The levels of evidence (Class I-IV) supporting the recommendations and ratings of recommendations (A-C, Good Practice Point) are defined at the end of the "Major Recommendations" field.
Sleep Disorders Associated with Neurological Disease
Sleep disorders are commonly observed in patients with tauopathies, and there should be an increased awareness of these disorders. It is recommended to perform a detailed medical history of sleep disorders in tauopathies, i.e., insomnia, excessive daytime sleepiness (EDS), motor and dreaming activity, and sleep-disordered breathing (SDB). Polysomnography (PSG) recording, preferably with audiovisual recording, is suggested for the diagnosis, especially when rapid eye movement (REM) sleep behaviour disorder (RBD) and/or SDB are suspected disorders (Level C).
The majority of patients with synucleinopathies experience one or more sleep disorders. It is recommended to perform a detailed medical history of sleep disorders in tauopathies, i.e., insomnia, EDS, motor and dreaming activity, and SDB. PSG recording, preferably with audiovisual recording, is suggested for the diagnosis, especially when RBD and/or SDB is suspected (Level B).
Sleep disorders, especially SDB, occur often in stroke patients. Screening for SDB and other sleep disorders is recommended as part of the stroke evaluation programme, especially in ischaemic stroke patients (Level A).
Motor Neuron, Motor End Plate, and Muscle Diseases
SDB often occurs in patients with motor neuron, motor end plate, and muscle diseases, and should be considered in all patients. Minimum evaluation should include PSG eventually combined with additional carbon dioxide analysis, and eventually supplied with serial polygraphy or oximetry measures for the identification of sleep-related hypoventilation during the disease course (Level B).
Genetic Neurodegenerative Disorders
Sleep disorders occur in several genetic neurological diseases. The patients should be questioned, and further evaluation of these disorders should rely on a clinical judgement (Level C).
Management of Sleep Disorders in Neurological Diseases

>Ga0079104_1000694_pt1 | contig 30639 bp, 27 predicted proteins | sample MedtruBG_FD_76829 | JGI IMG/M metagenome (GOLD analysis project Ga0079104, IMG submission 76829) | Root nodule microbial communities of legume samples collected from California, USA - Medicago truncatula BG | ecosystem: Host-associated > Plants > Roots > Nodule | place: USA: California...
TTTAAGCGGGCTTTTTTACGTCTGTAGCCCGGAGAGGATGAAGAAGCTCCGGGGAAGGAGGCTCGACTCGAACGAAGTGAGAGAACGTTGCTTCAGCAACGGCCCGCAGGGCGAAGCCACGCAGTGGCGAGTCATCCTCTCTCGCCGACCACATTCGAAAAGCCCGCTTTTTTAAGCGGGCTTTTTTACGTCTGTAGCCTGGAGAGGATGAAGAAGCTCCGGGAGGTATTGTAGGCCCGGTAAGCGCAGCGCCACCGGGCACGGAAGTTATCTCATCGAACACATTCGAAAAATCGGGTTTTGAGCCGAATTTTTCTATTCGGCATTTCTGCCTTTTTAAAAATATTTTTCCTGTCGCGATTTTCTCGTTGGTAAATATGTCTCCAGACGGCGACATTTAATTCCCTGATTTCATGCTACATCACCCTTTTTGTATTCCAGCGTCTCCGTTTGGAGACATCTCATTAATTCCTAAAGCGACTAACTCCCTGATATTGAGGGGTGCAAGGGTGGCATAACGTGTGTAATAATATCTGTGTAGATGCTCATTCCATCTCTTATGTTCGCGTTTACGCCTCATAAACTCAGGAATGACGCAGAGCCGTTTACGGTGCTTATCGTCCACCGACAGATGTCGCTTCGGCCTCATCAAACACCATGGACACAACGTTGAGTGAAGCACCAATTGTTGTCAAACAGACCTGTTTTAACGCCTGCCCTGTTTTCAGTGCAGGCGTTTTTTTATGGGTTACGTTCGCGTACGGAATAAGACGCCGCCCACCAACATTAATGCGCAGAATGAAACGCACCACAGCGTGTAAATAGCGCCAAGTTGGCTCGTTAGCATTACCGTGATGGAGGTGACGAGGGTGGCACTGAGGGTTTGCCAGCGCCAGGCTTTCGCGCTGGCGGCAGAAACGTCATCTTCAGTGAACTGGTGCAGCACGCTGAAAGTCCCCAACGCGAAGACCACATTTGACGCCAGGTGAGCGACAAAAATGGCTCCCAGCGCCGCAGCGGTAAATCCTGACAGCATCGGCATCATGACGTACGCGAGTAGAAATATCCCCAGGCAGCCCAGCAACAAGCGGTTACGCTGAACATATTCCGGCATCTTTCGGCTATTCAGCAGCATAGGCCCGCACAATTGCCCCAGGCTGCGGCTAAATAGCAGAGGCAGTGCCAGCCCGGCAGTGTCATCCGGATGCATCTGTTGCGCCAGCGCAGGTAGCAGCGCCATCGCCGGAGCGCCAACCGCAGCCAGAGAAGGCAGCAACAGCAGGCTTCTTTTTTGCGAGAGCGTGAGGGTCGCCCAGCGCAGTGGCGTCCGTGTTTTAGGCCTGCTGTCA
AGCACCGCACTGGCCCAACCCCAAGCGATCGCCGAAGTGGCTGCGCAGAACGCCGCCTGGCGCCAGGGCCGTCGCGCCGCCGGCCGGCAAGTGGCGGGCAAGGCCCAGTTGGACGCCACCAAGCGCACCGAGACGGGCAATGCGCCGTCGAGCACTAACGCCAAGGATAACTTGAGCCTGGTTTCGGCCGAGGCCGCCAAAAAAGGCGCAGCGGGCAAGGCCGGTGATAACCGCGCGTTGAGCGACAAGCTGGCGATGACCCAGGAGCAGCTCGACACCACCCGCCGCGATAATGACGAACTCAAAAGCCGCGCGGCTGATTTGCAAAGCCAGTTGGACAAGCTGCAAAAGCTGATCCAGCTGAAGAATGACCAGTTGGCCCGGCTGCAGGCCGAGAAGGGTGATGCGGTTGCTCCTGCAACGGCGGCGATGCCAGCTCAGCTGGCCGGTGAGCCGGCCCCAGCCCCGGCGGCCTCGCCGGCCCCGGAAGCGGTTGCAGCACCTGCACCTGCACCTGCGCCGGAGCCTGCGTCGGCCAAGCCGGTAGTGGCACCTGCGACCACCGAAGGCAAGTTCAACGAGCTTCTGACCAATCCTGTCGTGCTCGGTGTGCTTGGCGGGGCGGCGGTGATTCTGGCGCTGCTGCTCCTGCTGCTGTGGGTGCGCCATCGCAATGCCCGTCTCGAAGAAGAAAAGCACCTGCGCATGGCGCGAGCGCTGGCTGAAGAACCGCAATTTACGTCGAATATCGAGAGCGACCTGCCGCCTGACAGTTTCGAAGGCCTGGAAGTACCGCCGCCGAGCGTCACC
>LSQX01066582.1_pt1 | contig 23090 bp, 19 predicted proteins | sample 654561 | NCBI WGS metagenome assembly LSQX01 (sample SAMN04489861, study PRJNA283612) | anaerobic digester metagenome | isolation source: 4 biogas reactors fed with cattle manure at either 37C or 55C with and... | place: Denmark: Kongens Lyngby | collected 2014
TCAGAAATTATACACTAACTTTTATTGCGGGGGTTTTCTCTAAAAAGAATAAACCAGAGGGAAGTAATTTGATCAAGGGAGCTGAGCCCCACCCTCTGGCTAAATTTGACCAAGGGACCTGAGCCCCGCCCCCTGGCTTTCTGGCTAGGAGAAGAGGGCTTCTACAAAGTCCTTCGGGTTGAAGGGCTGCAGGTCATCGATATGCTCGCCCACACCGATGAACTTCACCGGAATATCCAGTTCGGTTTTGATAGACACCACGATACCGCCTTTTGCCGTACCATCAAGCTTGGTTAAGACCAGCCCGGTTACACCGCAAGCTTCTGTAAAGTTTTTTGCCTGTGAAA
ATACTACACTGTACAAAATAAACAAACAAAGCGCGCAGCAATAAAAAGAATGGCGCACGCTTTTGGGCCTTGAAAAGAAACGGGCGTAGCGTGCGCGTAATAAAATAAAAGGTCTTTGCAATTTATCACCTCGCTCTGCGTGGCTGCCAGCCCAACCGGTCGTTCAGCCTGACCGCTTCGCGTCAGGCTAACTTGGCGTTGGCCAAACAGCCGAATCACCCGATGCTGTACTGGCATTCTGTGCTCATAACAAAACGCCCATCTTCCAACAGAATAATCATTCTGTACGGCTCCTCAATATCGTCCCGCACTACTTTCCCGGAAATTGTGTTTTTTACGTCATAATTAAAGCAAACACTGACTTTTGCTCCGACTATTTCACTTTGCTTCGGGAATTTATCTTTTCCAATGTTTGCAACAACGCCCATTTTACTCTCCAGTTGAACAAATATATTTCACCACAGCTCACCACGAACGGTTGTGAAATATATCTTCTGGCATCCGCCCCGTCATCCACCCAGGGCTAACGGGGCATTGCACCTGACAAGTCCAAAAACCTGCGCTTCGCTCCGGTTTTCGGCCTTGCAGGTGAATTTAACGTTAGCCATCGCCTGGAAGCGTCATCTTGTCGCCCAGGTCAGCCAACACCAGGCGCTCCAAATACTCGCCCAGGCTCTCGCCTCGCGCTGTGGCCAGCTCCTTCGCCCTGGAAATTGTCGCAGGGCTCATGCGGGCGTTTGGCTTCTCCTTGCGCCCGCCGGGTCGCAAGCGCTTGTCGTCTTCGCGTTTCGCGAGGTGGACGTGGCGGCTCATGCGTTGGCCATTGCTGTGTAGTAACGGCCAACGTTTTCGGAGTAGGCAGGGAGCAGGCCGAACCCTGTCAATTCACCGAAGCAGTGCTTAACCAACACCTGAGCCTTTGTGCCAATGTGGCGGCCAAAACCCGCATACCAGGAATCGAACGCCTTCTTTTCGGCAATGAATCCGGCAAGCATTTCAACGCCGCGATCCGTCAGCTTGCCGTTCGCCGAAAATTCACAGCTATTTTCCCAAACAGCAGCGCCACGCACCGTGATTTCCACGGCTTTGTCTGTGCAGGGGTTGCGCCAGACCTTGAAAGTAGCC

- Patients with neurological diseases often have significant sleep disorders that affect sleep and daytime function, with increased morbidity and even mortality. Many of these disorders are treatable. Therefore, increased awareness should be directed toward sleep disorders in patients with neurodegenerative, cerebrovascular, and neuromuscular diseases. Despite this, there are limited number of studies with a high evidence level.
- PSG is a diagnostic minimum for the diagnoses of sleep disorders in patients with neurological diseases.
- In patients with nocturnal motor and/behavior manifestations, a full video-PSG/video-electroencephalography (EEG)-PSG is recommended.
- Respiratory polygraphy has a moderate sensitivity and specificity in the diagnosis of obstructive sleep apnoea syndrome (OSAS) without neurological diseases, but its value for the diagnosis of other SDBs or in neurological patients with suspected OSAS has not been evaluated compared to gold standard of PSG. Consequently, respiratory polygraphy may be used as a method for detecting OSAS, but the value of its use for SDB in patients with neurological diseases needs further validation.
- Oximetry has a poor sensitivity/specificity for the identification of OSAS in patients without neurological diseases. Oximetry cannot differentiate between obstructive and central sleep apnoea or is insufficient to identify stridor. Oximetry alone is not recommended for the diagnosis of SDB in neurological disorders.
- Patients with SDB, muscle weakness, and cardiac or pulmonary comorbidity may present a sleep hypoventilation syndrome that manifests early as increased carbon dioxide. Partial pressure of arterial carbon dioxide (paCO) should be measured in such cases during sleep recordings.
- Fixed pressure continuous positive airway pressure (CPAP)/auto-adjusted CPAP is the most effective treatment of OSAS. This probably also includes patients with OSAS and neurologic diseases. However, there is a need for further evaluation of the effect of CPAP in patients with OSAS and neurologic diseases.